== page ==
Young Chintamani Dev Gupta, on holiday in a bird camp near Lake Sattal, is transported via a wormhole to the days of the Mahabharata. Trapped in time, he meets Ghatotkacha and his mother, the demoness Hidimba. But the gentle giant, a master of illusion and mind-boggling rakshasa technology, wields his strength just as well as he knows the age-old secrets of the forest and the elemental forces. And in his enlightening company, Chintamani finds himself in the thick of the events of the most enduring Indian epic. This unusual take on YA literature offers an intense yet tender look at a rare friendship as well as the abiding puzzles of the past.
The Puffin Mahabharata
‘Told and retold a million times, the story of the Mahabharata is about defeat as much as victory, about humility as much as courage. It is the greatest story ever told.’
Like a modern-day suta or storyteller, Namita Gokhale brings alive India’s richest literary treasure with disarming ease and simplicity. She retells this timeless tale of mortals and immortals and stories within stories, of valour, deceit, glory, and despair, for today’s young reader in a clear, contemporary style.
The Book Of Shiva
Shiva: Destroyer and Protector, Supreme Ascetic and Lord of the Universe. He is Ardhanarishwara, half-man and half-woman; he is Neelakantha, who drank poison to save the three worlds-and yet, when crazed with grief at the death of Sati, set about destroying them. Shiva holds within him the answers to some of the greatest dilemmas that have perplexed mankind. Who is Shiva? Why does he roam the world as a naked ascetic covered with ash? What was the tandava? What is the story behind the worship of the linga and what vision of the world does it signify? Namita Gokhale examines these questions and many others that lie within the myriad of stories about Shiva. Even as she unravels his complexities, she finds a philosophy and worldview that is terrifying and yet life-affirming—an outlook that is to many the essence of Indian thought.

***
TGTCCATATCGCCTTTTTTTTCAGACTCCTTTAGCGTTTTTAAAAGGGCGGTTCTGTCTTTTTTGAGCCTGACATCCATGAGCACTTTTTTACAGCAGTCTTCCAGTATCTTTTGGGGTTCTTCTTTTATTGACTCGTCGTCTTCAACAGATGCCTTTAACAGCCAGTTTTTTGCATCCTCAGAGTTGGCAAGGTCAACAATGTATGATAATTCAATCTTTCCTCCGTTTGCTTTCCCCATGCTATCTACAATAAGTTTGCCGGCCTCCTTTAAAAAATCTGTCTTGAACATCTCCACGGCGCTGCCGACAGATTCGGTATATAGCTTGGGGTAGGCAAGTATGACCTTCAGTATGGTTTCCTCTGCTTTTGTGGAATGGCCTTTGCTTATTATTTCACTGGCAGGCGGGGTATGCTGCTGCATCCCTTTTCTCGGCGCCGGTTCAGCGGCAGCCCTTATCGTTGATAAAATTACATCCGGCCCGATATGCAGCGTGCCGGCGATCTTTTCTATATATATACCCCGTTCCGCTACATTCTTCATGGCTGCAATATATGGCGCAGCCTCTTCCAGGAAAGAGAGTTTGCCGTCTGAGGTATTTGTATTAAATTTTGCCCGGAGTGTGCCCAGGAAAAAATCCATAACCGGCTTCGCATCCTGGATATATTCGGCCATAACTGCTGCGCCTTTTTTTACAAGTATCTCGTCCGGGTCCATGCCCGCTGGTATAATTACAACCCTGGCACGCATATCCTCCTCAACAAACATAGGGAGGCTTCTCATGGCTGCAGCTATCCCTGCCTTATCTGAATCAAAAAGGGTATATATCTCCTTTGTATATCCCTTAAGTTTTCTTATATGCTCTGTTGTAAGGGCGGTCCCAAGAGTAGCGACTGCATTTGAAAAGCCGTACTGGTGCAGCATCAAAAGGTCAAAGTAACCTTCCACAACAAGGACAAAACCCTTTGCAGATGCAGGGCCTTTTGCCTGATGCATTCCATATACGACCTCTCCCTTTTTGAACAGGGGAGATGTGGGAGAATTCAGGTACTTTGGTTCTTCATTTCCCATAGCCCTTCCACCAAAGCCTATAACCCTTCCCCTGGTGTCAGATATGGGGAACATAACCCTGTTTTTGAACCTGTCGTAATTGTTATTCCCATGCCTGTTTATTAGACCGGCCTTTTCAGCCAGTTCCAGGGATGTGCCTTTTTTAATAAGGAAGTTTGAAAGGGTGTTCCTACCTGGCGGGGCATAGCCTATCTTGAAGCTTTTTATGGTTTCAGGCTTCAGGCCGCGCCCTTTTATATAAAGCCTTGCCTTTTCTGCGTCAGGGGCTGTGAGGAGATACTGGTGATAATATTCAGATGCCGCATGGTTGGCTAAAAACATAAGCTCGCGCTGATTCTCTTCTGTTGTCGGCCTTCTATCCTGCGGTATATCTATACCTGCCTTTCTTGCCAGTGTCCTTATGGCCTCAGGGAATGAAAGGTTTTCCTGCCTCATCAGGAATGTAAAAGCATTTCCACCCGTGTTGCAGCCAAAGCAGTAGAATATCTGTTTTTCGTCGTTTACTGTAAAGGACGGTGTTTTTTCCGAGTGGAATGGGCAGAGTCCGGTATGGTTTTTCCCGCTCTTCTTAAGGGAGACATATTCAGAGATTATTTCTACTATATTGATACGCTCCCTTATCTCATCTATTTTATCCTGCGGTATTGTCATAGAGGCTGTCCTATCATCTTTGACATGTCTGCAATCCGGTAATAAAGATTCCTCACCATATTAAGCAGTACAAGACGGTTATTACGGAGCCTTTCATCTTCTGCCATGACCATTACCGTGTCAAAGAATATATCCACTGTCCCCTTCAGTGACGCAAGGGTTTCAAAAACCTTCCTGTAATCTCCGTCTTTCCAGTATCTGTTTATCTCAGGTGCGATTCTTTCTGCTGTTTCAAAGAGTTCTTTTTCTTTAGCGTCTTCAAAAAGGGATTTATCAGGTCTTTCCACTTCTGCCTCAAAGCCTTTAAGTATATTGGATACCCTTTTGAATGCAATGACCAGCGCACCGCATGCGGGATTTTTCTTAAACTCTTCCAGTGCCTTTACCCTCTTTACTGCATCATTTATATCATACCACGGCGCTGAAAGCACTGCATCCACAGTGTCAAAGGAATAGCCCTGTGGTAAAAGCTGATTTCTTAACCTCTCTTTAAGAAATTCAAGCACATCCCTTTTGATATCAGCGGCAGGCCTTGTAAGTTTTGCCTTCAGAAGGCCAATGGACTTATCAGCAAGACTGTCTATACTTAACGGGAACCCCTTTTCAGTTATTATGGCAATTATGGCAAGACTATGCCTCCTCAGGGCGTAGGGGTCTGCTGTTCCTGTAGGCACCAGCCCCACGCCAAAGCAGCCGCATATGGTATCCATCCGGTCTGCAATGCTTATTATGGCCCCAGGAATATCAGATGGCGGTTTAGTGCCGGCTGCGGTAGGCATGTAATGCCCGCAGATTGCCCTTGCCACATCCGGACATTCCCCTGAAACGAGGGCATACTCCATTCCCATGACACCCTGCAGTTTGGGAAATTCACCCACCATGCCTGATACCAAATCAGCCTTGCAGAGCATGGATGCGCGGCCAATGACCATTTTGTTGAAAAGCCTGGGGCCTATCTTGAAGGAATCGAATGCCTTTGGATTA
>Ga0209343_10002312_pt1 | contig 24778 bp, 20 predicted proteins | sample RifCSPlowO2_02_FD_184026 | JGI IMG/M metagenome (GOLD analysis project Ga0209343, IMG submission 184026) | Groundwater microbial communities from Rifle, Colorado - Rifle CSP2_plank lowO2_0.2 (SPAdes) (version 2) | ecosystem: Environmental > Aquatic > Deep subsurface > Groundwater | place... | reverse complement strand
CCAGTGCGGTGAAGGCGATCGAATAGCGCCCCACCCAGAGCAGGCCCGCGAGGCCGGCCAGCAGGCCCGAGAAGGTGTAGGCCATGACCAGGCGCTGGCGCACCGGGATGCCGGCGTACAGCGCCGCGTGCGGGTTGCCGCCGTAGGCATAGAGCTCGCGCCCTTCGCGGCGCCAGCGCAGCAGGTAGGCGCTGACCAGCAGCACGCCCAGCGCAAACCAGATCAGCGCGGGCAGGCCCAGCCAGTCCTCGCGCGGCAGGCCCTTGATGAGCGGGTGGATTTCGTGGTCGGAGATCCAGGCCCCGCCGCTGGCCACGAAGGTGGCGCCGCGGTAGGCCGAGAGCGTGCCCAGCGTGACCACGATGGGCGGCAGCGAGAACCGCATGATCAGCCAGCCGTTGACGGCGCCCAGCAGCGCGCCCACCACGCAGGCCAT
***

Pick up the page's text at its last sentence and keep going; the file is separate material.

In Search Of Sita: Revisiting Mythology (Edited by Malashri Lal and Namita Gokhale)
Sita is one of the defining figures of Indian womanhood, yet there is no single version of her story. Different accounts coexist in myth, literature and folktale. Canonical texts deify Sita while regional variations humanize her. However, she is remembered, revered or written about, Sita continues to exert a powerful influence on the collective Indian psyche. In Search of Sita presents essays, conversations and commentaries that explore different aspects of her life-offering fresh interpretations of this enigmatic figure and her indelible impact on our everyday lives.
Partly a love letter to the greatest literary show on earth, partly a satire about the glittery set that throngs this literary venue year on year, and partly an ode to the millions of aspiring writers who wander the earth with unsubmitted manuscripts in their bags, Jaipur Journals is a light-footed romp that showcases Gokhale’s unsparing eye for the pretensions and the pathos of that loneliest tribe of them all: the writers. Told from multiple perspectives, set against the backdrop of the vibrant multilingual Jaipur Literature Festival, Jaipur Journals features diverse stories of lost love and regret.